Pouring Light on Everything

Thee Silver Mt. Zion Memorial Orchestra return to Tucson with a new album that still embraces the spirit of collaboration

For the first time in Thee Silver Mt. Zion Memorial Orchestra's 15-year, seven-album run, the band came up with the latest album title before finishing the songs.

Fuck Off Get Free We Pour Light on Everything is a mouthful, and cryptic, but comes with an air of defiance and pride, both a mission statement and apt description of the Montreal quintet's singular sound.

"It felt like rallying behind the flag or something. The title definitely informs everything that's on the record," says Efrim Manuel Menuck, guitarist and vocalist for Thee Silver Mt. Zion.

It's a provocative statement that reflects both the band's hometown and the band itself.

"Montreal has a very contentious relationship with the rest of Canada. There's a caricature of Montreal, of people who complain too much, are never happy, make unreasonable demands on the rest of the country. But we know that where we live is a joyous place," Menuck says. "But at the same time it became a statement about the band itself. For years we labored under people's conceptions of us as being overly serious or pretentious or unable to take a joke. But we know who we are and we're a joyous band."

With album titles that include He Has Left Us Alone but Shafts of Light Sometimes Grace the Corner of Our Rooms ... and Kollaps Tradixionales, and songs that frequently top 10 minutes, Thee Silver Mt. Zion play an expansive style of music, but approach their work with a punk rock ethos. The music, Menuck says, is essentially how band members relate with the world, how they see things and what they can make better.

"We just try to write songs that are representative of the kind of conversations we have with people all over the world, in our community, outside our community, people you meet in a bar. How the world's going and the shit that we're all born into and how despairing that can be," Menuck says. "We're of the opinion that culture in general needs to concern itself at least partially with the current state of affairs. We don't write topical tunes because those get dated fast, but we write songs about the state of the world now. Hopefully that has a role in leading to some conversations that lead to a brighter future than we're looking at now."

The songs on Fuck Off Get Free include "Austerity Blues" and "Take Away These Early Grave Blues," back-to-back tunes that fit with the concept, if not the anticipated sound, of the blues.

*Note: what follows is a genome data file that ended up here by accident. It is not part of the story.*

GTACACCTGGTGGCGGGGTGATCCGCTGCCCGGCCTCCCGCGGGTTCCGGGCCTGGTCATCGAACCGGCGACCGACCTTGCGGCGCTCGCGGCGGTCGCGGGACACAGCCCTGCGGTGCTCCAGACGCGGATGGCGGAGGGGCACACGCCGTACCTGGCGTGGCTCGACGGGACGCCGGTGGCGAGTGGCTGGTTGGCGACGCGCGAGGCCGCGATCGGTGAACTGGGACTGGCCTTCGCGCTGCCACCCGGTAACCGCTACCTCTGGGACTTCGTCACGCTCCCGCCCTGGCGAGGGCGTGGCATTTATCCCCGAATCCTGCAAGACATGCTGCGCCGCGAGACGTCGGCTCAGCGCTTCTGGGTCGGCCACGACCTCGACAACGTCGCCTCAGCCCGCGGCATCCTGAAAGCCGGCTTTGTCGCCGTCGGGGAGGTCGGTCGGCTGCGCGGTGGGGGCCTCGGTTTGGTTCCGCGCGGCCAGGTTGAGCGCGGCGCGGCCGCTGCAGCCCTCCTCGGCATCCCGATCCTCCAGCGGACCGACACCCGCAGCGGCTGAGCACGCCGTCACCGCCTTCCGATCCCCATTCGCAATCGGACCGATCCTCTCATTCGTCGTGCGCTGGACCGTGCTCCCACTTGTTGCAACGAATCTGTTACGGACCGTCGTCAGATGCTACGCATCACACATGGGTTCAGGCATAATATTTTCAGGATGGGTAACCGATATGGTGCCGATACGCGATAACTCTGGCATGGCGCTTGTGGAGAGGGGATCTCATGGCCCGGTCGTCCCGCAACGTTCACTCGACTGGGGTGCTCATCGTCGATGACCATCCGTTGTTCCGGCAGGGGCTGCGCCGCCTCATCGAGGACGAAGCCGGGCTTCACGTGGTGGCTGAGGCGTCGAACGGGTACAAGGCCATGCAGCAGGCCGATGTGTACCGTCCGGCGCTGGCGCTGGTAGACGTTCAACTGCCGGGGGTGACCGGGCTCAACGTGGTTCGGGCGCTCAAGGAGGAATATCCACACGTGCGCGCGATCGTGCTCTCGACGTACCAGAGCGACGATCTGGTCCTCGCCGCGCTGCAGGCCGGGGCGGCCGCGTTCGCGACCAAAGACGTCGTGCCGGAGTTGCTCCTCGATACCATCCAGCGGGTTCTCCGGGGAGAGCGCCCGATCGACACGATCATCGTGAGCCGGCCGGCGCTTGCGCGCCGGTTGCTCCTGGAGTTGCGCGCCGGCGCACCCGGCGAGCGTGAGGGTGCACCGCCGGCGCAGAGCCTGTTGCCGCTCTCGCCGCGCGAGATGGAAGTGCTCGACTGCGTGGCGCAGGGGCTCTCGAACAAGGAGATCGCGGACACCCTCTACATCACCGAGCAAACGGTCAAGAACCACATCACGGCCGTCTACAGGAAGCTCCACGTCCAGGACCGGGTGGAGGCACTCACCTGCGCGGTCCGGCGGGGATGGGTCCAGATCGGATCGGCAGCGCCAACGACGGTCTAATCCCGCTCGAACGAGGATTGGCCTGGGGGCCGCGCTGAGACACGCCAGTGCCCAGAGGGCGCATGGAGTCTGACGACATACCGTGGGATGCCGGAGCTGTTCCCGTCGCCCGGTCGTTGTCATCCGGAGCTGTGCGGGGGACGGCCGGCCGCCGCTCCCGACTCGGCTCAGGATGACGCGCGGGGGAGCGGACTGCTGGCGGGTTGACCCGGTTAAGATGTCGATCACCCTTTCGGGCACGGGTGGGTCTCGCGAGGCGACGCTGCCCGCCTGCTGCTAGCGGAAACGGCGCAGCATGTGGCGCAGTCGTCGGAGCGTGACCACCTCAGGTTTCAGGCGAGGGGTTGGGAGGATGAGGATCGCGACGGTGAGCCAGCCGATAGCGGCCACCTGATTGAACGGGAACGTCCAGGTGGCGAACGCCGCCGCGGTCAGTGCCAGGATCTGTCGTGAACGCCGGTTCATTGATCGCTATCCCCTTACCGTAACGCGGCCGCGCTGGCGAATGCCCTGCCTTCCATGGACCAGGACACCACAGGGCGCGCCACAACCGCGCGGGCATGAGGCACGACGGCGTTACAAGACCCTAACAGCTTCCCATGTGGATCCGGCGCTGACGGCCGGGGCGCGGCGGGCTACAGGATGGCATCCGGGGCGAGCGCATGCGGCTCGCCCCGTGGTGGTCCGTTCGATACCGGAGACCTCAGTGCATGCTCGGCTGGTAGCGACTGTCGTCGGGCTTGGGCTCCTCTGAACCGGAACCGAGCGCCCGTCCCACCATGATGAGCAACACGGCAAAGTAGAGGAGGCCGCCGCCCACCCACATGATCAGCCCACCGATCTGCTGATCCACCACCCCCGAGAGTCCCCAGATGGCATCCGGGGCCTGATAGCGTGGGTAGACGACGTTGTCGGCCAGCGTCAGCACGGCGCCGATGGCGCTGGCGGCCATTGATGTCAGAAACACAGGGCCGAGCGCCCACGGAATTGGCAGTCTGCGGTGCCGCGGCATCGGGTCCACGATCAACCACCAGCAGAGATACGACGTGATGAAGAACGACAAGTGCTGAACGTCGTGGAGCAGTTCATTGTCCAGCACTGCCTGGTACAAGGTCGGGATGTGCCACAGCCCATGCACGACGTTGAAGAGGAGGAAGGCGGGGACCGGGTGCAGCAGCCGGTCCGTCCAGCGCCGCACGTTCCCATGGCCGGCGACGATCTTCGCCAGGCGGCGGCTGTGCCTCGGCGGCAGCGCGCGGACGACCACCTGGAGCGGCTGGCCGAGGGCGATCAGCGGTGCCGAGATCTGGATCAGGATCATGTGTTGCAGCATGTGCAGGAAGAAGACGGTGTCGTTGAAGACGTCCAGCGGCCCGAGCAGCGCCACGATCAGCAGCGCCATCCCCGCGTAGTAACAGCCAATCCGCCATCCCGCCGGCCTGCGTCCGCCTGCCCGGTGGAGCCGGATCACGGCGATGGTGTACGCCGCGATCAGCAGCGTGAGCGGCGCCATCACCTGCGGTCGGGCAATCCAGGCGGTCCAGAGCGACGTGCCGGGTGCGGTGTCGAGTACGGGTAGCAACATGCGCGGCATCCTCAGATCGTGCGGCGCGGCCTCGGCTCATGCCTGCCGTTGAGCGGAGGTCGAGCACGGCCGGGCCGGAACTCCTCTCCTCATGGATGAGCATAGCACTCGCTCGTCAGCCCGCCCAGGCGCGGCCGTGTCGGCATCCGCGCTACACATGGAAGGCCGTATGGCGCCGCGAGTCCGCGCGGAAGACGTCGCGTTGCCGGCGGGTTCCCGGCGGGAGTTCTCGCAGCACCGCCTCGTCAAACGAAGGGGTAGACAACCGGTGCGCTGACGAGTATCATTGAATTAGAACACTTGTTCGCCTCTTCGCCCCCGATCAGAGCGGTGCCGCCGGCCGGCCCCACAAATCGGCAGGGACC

"In the traditional sense it's the blues; it's moaning about a particular state of affairs. It fits with the kind of songs we write. There's something that's really lovely about that form, so we like using it," Menuck says. "There are elements of blues in what we play. It's not 12-bar Chicago blues or blues-rock, but we play with those elements. There are particular tunes that have blues so it's something that makes sense for us."

The album begins with a small, innocent voice, the son of Menuck and Jessica Moss, one of the band's two violinists. "We live on the island called Montreal, and we make a lot of noise," the boy says, "because we love each other!"

The boy was talking about his family being goofy and silly, but the words seemed to fit the record so much that Menuck got him to repeat them into a recorder.

"There's something nice about having a small little voice open a record. It fit and it felt like the statue of the maiden that you hang on the front of your ship. The ship can't go out to sea until you do that," he says.

Fatherhood in general informs Menuck's songwriting on the record, particularly the song "What We Loved Was Not Enough." He thought parenthood was going to be mellowing, but protectionist instincts are anything but.

"Fatherhood tilts the perspective. On one hand it refines the way you view the world and on the other hand it refracts it," he says. "For me, I've never felt more rage since my son is born. He's an innocent creature and I feel powerless to change some things about the world."

Even after 15 years, the band maintains its egalitarian structure, writing songs collaboratively, incorporating everybody's input.

"It's a lot of laborious jamming. Someone will come in with a riff or a handful of chords or a melody and we'll spend a few days playing out every possible iteration of what it is we're working on and we'll end up with something that's 12 parts and 40 minutes long, and we'll ruthlessly hack away trying to figure out what the core of the song is," Menuck says. "Then we have to come up with some words. And then we take the song on the road and start hammering out arrangements onstage, seeing what sinks or swims. It's kind of like a slow-roasted chicken or something. It's cooked in its own juices for a while."

The intense Fuck Off Get Free marks a period of relative stability for the band, which started as a mostly instrumental trio that spun out of the similarly experimental Godspeed You! Black Emperor, then expanded to seven members (appending & Tra-La-La Band to the name) before settling on a quintet of Menuck, Moss, bassist Thierry Amar, violinist Sophie Trudeau and drummer David Payant.

"I think we're in a good place, an interesting place," Menuck says. "We've changed so much from where we started. It's been a long road. Sometimes I feel like people come to the shows and just know the first couple records and they can be confused about what the fuck we're doing now. But on the whole, I feel endlessly lucky to be playing and still making music with this band. I'm stoked."

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